I’m going to kick off a look at some of the bundles with an overview of the HTML bundle.
Most of your time using the HTML bundle will of course be spent writing HTML, so learning just a few commands to make the process easier can save you a lot of time. In fact, you really only need to remember one – the “Insert Open/Close Tag (With Current Word)” command (bound to
⌃< – remember you must press the keys required to generate the characters, so likely you will use
This command can be used to insert HTML tag pairs in a few ways:
⌃<on its own to get an empty paragraph tag; the “p” will remain selected so you can type whatever tag name you need and it will be mirrored in the closing tag – you can also add attributes to the tag without them being mirrored. Once you’re done, hit tab to move the caret between the tags and enter the content, then hit tab again to move after the closing tag.
- Type a tag name and then press
⌃<right after it to turn the word into a tag pair, with the caret between them.
- It’s also possible to invoke with a selection to convert it to a tag (including any attributes you have selected) but this is of limited use – if you want to enter attributes you should use the first form.
Using this command will not only save you time, but also ensure your tags are balanced as it inserts both tags together. If you have some unbalanced tags you can use the “Insert Close Tag” command (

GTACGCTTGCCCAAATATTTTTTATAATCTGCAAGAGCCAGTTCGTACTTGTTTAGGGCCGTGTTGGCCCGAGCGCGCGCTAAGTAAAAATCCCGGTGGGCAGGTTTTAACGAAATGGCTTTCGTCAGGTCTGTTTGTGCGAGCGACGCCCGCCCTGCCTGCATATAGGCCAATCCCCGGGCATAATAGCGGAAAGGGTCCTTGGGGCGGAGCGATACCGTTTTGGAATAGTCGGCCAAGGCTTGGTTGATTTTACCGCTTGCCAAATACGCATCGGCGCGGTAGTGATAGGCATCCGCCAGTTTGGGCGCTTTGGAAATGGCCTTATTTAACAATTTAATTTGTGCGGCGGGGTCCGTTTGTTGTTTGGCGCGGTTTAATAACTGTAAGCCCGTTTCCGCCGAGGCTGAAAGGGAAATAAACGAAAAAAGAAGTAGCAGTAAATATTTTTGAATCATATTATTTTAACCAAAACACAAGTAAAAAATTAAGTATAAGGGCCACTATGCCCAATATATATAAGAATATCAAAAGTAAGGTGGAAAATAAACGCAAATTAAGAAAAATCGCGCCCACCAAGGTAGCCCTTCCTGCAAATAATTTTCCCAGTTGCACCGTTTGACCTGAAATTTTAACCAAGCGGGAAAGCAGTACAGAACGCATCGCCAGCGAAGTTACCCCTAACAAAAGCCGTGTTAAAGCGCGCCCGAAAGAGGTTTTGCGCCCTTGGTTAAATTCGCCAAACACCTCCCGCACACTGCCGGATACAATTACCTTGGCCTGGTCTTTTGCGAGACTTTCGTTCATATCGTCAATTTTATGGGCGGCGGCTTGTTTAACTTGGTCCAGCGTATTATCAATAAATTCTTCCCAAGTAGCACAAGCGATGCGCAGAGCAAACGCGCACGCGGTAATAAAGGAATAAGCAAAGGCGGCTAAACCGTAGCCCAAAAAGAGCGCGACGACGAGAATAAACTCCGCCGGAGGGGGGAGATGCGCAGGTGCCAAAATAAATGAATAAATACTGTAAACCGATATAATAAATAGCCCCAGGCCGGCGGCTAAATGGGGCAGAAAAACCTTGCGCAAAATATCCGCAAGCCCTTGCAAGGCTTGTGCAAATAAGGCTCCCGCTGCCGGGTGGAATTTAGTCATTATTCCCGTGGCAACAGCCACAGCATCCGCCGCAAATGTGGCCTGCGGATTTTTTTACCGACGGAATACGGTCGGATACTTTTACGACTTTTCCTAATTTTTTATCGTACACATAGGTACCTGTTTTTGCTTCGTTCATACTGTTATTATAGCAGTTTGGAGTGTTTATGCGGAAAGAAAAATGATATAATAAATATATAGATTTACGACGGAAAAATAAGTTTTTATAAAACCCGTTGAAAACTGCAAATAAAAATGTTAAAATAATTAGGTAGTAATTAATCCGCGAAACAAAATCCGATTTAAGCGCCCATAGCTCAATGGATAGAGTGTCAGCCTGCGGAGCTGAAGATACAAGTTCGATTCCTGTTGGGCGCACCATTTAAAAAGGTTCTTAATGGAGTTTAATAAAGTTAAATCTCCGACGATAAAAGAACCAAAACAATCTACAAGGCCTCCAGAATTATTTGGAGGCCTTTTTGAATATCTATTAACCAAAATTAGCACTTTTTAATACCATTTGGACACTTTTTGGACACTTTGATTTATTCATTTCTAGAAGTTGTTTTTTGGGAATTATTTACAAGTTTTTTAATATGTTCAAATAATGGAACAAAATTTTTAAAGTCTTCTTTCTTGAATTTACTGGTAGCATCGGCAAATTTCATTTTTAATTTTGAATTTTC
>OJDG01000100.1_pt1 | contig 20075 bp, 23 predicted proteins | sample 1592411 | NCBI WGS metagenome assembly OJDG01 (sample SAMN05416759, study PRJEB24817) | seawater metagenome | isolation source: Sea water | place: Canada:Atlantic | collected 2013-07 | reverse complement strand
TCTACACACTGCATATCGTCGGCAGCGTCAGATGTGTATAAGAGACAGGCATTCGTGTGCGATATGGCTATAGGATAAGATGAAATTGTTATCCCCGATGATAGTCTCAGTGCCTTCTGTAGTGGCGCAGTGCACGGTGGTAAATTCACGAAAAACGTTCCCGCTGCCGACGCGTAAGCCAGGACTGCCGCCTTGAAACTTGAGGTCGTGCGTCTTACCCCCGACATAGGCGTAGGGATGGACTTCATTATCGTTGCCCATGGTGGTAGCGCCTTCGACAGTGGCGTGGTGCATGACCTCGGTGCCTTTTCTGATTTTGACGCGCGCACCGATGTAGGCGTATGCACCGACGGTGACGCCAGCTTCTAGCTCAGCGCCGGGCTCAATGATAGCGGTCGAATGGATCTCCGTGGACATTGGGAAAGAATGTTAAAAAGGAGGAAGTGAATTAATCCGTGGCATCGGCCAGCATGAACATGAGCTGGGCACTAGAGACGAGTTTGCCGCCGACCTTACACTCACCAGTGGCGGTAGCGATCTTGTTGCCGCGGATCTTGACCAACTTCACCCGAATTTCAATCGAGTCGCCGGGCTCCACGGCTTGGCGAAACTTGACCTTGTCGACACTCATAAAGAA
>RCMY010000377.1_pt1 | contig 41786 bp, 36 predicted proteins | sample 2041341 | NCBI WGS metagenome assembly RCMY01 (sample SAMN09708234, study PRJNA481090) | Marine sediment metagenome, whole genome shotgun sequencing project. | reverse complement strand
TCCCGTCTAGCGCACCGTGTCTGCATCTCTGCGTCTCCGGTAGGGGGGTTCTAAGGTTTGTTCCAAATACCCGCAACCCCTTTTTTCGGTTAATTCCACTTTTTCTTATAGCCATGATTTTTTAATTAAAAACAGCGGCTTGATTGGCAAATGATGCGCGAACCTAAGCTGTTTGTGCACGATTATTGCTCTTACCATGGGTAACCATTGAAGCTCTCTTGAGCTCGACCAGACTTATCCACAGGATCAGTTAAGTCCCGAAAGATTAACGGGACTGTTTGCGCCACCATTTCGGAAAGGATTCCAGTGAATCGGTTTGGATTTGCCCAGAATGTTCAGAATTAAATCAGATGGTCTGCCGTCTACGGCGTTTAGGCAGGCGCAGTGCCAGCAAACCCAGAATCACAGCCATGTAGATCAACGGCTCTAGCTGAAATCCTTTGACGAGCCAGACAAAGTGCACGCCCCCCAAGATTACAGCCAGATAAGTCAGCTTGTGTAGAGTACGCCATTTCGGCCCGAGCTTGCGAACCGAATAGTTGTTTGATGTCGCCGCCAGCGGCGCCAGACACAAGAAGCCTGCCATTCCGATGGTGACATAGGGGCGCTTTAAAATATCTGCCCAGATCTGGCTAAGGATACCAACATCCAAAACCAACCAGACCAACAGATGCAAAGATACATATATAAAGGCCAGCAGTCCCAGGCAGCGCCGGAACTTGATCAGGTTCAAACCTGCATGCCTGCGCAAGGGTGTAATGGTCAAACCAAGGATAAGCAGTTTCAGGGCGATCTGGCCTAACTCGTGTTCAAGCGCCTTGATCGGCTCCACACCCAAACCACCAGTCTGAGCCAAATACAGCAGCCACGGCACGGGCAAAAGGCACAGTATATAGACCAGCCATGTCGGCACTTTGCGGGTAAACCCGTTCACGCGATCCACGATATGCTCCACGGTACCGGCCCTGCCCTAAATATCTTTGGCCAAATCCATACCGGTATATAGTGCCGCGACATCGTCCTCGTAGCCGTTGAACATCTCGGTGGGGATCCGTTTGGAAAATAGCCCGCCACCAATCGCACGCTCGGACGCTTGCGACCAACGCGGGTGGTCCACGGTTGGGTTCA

⌥⌘.) to close the first tag above the caret which has not been finished.
Two other useful commands are for when you have existing content which you wish to wrap in a tag – you can select some text and then use “Wrap Selection in Open/Close Tag” (
⌃⇧W) to enclose the text in a paragraph tag, which you can then alter by typing over it and tabbing out as in the first command.
If you have a few lines of text which you want to wrap in tags, for example some paragraphs or list items, you can select each line and run “Wrap Each Selected Line in Open/Close Tag” (
There are also snippets to insert tags or groups of tags; a few useful examples are doctype⇥, style⇥, script⇥,
⌃↩ (a break tag) and
⌥␣ (a non-breaking space). Take a look in the Insert Tag submenu of the HTML bundle for a full list.
One final useful command is “Wrap Word / Selection as Link” (
⌃⇧L), which encloses the word or selection in an <a> tag, using the contents of the clipboard as the URL, and the page’s title if the URL begins with
http:// (Note: this command is actually part of the Hyperlink Helper bundle, as it is designed to be used in multiple scopes).
Writing Valid HTML
There are also other commands to help you while writing HTML, such as:
- Validate Syntax (
⌃⇧V) – this sends the document to the W3C’s validation service and displays the results in a HTML window, adding links to jump back to errors
- Tidy (
⌃⇧H) – this command invokes the
tidytool on the document to format it and provide feedback on warnings/errors
- Documentation for Tag (
⌃H) – use this on a tag to view the W3C’s reference page on the subject
- Various entity/escaping-related commands (
⌘&) – the bundle includes commands to encode and decode characters, URL escape text, and insert character entities from a list
Also, for people writing XHTML you should use the TextMate preferences to set a variable called
TM_XHTML with the value ‘ /’, to make all the commands and snippets insert XHTML-compliant tags.
As with all the bundles, there is really more functionality than I can cover here, so be sure to check out the bundle menu to get a good overview of the bundle’s features.
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